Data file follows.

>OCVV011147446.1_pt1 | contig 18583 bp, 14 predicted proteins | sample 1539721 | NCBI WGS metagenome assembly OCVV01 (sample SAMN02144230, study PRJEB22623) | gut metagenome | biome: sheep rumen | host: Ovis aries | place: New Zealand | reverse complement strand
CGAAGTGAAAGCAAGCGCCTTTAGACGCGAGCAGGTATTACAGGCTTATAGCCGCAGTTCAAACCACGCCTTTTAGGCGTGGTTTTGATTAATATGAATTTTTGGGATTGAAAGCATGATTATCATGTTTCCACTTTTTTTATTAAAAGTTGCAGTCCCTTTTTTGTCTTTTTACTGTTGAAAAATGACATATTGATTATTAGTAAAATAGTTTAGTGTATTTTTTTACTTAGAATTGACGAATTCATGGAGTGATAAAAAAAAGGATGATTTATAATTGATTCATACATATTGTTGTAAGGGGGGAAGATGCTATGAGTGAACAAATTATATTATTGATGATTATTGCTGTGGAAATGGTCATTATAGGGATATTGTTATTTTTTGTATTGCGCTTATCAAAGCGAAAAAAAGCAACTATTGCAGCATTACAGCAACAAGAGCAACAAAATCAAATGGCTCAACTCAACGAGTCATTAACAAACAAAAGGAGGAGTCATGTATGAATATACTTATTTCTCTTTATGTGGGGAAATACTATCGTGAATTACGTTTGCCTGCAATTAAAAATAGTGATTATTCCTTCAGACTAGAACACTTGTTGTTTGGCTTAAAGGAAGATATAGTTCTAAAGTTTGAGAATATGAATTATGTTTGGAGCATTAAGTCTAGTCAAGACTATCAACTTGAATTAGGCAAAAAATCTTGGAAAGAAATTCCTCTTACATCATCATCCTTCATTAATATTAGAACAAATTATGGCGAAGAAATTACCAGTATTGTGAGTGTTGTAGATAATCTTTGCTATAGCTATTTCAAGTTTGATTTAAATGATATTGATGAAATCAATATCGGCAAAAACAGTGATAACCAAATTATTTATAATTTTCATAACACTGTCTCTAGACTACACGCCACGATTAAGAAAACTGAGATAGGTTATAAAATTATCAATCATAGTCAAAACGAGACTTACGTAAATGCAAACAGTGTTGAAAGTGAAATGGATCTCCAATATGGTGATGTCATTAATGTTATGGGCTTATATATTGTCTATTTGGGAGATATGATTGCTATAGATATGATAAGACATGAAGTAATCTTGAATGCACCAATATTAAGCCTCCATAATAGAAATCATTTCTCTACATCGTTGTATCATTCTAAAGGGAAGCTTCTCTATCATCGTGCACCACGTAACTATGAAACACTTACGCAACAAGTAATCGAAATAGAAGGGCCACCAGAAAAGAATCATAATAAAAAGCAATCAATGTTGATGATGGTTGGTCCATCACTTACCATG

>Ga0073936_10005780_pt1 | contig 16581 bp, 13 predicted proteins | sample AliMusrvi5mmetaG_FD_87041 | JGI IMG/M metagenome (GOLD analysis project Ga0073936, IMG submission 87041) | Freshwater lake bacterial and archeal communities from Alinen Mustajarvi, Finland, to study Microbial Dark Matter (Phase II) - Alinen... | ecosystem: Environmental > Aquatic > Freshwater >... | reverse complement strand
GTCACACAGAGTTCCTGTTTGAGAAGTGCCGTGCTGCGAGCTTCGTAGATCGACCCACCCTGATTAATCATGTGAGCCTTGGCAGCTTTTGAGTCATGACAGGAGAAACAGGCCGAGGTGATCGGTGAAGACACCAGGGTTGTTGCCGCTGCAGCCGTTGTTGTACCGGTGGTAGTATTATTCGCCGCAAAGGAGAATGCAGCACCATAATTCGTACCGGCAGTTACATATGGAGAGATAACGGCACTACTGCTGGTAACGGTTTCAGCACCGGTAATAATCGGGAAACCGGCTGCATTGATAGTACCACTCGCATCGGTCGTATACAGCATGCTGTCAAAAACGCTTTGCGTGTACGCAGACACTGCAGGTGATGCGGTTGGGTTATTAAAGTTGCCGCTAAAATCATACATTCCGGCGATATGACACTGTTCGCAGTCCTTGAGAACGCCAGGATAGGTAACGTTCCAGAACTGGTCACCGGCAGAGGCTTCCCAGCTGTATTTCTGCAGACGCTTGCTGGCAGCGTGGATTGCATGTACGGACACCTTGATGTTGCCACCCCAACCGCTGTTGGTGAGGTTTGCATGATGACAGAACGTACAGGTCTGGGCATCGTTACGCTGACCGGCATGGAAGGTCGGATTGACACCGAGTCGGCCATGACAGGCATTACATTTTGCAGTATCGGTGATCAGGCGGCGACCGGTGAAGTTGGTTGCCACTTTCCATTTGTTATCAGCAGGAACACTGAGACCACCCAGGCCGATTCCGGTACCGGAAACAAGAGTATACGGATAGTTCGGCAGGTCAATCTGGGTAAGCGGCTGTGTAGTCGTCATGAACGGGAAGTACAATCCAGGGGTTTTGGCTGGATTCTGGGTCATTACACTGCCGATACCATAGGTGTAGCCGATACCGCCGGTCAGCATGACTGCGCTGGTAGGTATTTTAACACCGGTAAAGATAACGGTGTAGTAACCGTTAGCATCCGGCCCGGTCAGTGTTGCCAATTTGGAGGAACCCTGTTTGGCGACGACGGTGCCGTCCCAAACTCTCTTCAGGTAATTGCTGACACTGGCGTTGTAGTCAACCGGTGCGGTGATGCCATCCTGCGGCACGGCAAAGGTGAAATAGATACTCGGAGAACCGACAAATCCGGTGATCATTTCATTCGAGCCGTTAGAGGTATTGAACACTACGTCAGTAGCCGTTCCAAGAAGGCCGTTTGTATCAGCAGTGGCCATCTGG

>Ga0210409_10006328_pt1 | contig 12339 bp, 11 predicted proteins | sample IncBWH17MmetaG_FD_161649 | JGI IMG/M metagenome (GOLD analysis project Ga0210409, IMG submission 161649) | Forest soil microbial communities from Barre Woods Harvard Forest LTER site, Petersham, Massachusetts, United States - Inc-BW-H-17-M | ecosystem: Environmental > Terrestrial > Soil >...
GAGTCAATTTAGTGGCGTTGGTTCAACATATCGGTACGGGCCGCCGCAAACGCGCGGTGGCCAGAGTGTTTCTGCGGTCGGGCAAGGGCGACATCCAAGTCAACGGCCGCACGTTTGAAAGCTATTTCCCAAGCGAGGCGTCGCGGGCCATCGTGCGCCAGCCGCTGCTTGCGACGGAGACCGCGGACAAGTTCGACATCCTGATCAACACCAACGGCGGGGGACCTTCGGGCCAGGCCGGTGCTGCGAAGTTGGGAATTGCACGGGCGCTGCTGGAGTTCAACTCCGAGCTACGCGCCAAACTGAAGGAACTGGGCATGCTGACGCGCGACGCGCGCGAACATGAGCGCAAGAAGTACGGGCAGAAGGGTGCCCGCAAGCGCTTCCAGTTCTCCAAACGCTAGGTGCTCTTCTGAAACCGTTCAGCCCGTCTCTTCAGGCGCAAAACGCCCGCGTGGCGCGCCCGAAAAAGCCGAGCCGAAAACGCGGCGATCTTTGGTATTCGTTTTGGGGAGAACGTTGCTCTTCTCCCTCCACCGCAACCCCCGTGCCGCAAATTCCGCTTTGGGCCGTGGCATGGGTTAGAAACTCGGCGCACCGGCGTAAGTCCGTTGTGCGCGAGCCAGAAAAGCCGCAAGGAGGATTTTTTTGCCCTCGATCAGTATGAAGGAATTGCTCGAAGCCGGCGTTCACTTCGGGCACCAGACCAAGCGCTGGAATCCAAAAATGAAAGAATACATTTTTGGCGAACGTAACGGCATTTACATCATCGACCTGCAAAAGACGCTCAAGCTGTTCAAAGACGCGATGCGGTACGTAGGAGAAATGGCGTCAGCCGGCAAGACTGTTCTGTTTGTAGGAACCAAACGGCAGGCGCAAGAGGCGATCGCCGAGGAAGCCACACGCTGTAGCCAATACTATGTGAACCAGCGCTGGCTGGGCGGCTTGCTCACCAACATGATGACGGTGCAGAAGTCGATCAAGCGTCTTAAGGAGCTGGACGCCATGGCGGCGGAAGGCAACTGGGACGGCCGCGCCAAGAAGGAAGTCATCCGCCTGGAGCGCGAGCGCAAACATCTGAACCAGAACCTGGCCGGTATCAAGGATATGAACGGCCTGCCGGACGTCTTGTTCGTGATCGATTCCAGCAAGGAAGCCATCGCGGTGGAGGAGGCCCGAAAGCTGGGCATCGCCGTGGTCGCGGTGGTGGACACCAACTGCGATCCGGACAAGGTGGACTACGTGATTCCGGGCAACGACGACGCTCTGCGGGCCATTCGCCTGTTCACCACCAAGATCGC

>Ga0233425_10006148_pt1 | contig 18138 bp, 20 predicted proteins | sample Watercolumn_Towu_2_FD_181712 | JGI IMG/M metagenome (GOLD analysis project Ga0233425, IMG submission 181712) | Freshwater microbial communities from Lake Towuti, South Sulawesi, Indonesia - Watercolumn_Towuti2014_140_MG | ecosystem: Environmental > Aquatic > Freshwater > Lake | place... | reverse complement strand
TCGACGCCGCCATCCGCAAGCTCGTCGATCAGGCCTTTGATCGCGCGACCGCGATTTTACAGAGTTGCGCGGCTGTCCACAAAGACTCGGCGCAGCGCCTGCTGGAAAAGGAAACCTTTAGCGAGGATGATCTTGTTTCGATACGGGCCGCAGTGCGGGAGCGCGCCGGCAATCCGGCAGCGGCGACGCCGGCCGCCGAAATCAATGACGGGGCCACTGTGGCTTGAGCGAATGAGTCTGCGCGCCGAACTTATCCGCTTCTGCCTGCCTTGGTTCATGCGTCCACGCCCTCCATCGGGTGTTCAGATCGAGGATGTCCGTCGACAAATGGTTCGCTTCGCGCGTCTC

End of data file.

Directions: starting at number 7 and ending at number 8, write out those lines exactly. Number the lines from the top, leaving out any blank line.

>Ga0233425_10006148_pt1 | contig 18138 bp, 20 predicted proteins | sample Watercolumn_Towu_2_FD_181712 | JGI IMG/M metagenome (GOLD analysis project Ga0233425, IMG submission 181712) | Freshwater microbial communities from Lake Towuti, South Sulawesi, Indonesia - Watercolumn_Towuti2014_140_MG | ecosystem: Environmental > Aquatic > Freshwater > Lake | place... | reverse complement strand
TCGACGCCGCCATCCGCAAGCTCGTCGATCAGGCCTTTGATCGCGCGACCGCGATTTTACAGAGTTGCGCGGCTGTCCACAAAGACTCGGCGCAGCGCCTGCTGGAAAAGGAAACCTTTAGCGAGGATGATCTTGTTTCGATACGGGCCGCAGTGCGGGAGCGCGCCGGCAATCCGGCAGCGGCGACGCCGGCCGCCGAAATCAATGACGGGGCCACTGTGGCTTGAGCGAATGAGTCTGCGCGCCGAACTTATCCGCTTCTGCCTGCCTTGGTTCATGCGTCCACGCCCTCCATCGGGTGTTCAGATCGAGGATGTCCGTCGACAAATGGTTCGCTTCGCGCGTCTC